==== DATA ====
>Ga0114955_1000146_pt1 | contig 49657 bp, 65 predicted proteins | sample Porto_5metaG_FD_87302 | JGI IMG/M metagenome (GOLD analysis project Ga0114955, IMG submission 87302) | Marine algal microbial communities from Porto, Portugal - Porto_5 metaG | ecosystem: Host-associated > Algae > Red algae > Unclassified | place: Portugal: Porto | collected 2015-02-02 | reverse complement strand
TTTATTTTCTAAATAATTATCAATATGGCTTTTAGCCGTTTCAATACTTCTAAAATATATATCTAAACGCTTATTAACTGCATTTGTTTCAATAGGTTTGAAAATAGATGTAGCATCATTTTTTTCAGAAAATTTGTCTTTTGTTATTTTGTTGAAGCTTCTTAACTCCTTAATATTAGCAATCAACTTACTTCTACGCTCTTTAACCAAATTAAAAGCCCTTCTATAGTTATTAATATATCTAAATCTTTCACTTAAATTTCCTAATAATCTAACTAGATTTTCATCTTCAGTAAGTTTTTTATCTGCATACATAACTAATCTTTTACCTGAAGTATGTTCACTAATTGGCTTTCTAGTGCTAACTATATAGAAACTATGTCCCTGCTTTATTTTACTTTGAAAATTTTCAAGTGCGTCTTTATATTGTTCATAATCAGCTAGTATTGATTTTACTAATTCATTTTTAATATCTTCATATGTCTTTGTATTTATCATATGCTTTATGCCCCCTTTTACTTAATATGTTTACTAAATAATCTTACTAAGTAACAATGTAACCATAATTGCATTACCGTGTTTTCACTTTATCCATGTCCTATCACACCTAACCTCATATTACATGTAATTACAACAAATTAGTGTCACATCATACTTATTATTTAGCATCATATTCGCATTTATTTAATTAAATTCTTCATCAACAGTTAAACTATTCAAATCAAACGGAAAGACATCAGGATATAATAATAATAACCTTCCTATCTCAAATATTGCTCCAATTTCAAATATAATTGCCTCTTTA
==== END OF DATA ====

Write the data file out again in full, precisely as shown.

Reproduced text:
>Ga0114955_1000146_pt1 | contig 49657 bp, 65 predicted proteins | sample Porto_5metaG_FD_87302 | JGI IMG/M metagenome (GOLD analysis project Ga0114955, IMG submission 87302) | Marine algal microbial communities from Porto, Portugal - Porto_5 metaG | ecosystem: Host-associated > Algae > Red algae > Unclassified | place: Portugal: Porto | collected 2015-02-02 | reverse complement strand
TTTATTTTCTAAATAATTATCAATATGGCTTTTAGCCGTTTCAATACTTCTAAAATATATATCTAAACGCTTATTAACTGCATTTGTTTCAATAGGTTTGAAAATAGATGTAGCATCATTTTTTTCAGAAAATTTGTCTTTTGTTATTTTGTTGAAGCTTCTTAACTCCTTAATATTAGCAATCAACTTACTTCTACGCTCTTTAACCAAATTAAAAGCCCTTCTATAGTTATTAATATATCTAAATCTTTCACTTAAATTTCCTAATAATCTAACTAGATTTTCATCTTCAGTAAGTTTTTTATCTGCATACATAACTAATCTTTTACCTGAAGTATGTTCACTAATTGGCTTTCTAGTGCTAACTATATAGAAACTATGTCCCTGCTTTATTTTACTTTGAAAATTTTCAAGTGCGTCTTTATATTGTTCATAATCAGCTAGTATTGATTTTACTAATTCATTTTTAATATCTTCATATGTCTTTGTATTTATCATATGCTTTATGCCCCCTTTTACTTAATATGTTTACTAAATAATCTTACTAAGTAACAATGTAACCATAATTGCATTACCGTGTTTTCACTTTATCCATGTCCTATCACACCTAACCTCATATTACATGTAATTACAACAAATTAGTGTCACATCATACTTATTATTTAGCATCATATTCGCATTTATTTAATTAAATTCTTCATCAACAGTTAAACTATTCAAATCAAACGGAAAGACATCAGGATATAATAATAATAACCTTCCTATCTCAAATATTGCTCCAATTTCAAATATAATTGCCTCTTTA